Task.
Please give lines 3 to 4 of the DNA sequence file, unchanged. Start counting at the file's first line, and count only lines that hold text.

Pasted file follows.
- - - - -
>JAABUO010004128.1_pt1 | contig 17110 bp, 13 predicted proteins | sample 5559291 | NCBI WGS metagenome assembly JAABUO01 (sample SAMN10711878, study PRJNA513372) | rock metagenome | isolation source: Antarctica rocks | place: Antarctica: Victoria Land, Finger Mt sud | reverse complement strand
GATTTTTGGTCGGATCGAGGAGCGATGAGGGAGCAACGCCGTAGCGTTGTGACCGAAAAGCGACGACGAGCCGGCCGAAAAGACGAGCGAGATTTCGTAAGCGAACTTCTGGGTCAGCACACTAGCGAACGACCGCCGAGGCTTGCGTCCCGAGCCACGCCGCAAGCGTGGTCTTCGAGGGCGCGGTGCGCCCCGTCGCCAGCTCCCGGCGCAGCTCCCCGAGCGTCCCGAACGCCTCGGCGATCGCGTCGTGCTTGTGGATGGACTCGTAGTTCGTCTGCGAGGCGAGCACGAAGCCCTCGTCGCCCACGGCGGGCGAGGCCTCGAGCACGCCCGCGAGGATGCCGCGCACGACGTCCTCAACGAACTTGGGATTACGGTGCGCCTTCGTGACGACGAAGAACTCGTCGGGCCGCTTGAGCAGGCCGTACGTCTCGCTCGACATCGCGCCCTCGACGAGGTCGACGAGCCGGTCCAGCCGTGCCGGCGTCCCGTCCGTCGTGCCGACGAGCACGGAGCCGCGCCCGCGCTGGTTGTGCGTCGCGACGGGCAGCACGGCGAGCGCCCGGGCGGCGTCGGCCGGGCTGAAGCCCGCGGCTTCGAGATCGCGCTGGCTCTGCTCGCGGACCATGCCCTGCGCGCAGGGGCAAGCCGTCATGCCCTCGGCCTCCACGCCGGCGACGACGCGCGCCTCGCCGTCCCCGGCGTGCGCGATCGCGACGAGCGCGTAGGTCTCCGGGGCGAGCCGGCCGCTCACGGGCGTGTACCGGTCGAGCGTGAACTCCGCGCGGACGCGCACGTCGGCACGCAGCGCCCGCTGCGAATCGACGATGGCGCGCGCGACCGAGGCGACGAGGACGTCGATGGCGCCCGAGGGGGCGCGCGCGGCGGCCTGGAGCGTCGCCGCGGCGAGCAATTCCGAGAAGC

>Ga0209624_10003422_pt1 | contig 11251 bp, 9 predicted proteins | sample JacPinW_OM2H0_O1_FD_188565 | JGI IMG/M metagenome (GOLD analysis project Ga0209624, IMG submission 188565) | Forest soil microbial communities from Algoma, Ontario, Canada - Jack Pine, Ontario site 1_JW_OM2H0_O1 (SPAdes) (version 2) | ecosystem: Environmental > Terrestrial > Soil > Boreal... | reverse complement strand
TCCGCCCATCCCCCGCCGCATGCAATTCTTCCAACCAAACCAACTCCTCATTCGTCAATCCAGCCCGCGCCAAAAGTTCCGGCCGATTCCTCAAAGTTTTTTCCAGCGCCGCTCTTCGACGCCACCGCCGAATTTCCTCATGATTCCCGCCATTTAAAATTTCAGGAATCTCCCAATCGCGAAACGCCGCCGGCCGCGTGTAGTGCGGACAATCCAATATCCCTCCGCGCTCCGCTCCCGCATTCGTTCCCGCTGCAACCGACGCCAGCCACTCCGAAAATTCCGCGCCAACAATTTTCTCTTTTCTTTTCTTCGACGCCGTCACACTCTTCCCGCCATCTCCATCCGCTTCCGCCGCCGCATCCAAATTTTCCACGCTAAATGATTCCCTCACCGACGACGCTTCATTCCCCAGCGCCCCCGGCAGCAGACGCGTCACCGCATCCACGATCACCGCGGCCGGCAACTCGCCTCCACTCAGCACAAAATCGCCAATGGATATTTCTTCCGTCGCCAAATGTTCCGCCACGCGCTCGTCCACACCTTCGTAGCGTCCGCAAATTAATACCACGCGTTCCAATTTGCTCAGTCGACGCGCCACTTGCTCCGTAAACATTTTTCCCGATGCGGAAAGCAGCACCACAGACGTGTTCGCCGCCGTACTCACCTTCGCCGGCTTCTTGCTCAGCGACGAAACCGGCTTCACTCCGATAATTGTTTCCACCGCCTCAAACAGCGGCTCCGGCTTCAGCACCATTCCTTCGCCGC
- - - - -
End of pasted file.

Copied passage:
>Ga0209624_10003422_pt1 | contig 11251 bp, 9 predicted proteins | sample JacPinW_OM2H0_O1_FD_188565 | JGI IMG/M metagenome (GOLD analysis project Ga0209624, IMG submission 188565) | Forest soil microbial communities from Algoma, Ontario, Canada - Jack Pine, Ontario site 1_JW_OM2H0_O1 (SPAdes) (version 2) | ecosystem: Environmental > Terrestrial > Soil > Boreal... | reverse complement strand
TCCGCCCATCCCCCGCCGCATGCAATTCTTCCAACCAAACCAACTCCTCATTCGTCAATCCAGCCCGCGCCAAAAGTTCCGGCCGATTCCTCAAAGTTTTTTCCAGCGCCGCTCTTCGACGCCACCGCCGAATTTCCTCATGATTCCCGCCATTTAAAATTTCAGGAATCTCCCAATCGCGAAACGCCGCCGGCCGCGTGTAGTGCGGACAATCCAATATCCCTCCGCGCTCCGCTCCCGCATTCGTTCCCGCTGCAACCGACGCCAGCCACTCCGAAAATTCCGCGCCAACAATTTTCTCTTTTCTTTTCTTCGACGCCGTCACACTCTTCCCGCCATCTCCATCCGCTTCCGCCGCCGCATCCAAATTTTCCACGCTAAATGATTCCCTCACCGACGACGCTTCATTCCCCAGCGCCCCCGGCAGCAGACGCGTCACCGCATCCACGATCACCGCGGCCGGCAACTCGCCTCCACTCAGCACAAAATCGCCAATGGATATTTCTTCCGTCGCCAAATGTTCCGCCACGCGCTCGTCCACACCTTCGTAGCGTCCGCAAATTAATACCACGCGTTCCAATTTGCTCAGTCGACGCGCCACTTGCTCCGTAAACATTTTTCCCGATGCGGAAAGCAGCACCACAGACGTGTTCGCCGCCGTACTCACCTTCGCCGGCTTCTTGCTCAGCGACGAAACCGGCTTCACTCCGATAATTGTTTCCACCGCCTCAAACAGCGGCTCCGGCTTCAGCACCATTCCTTCGCCGC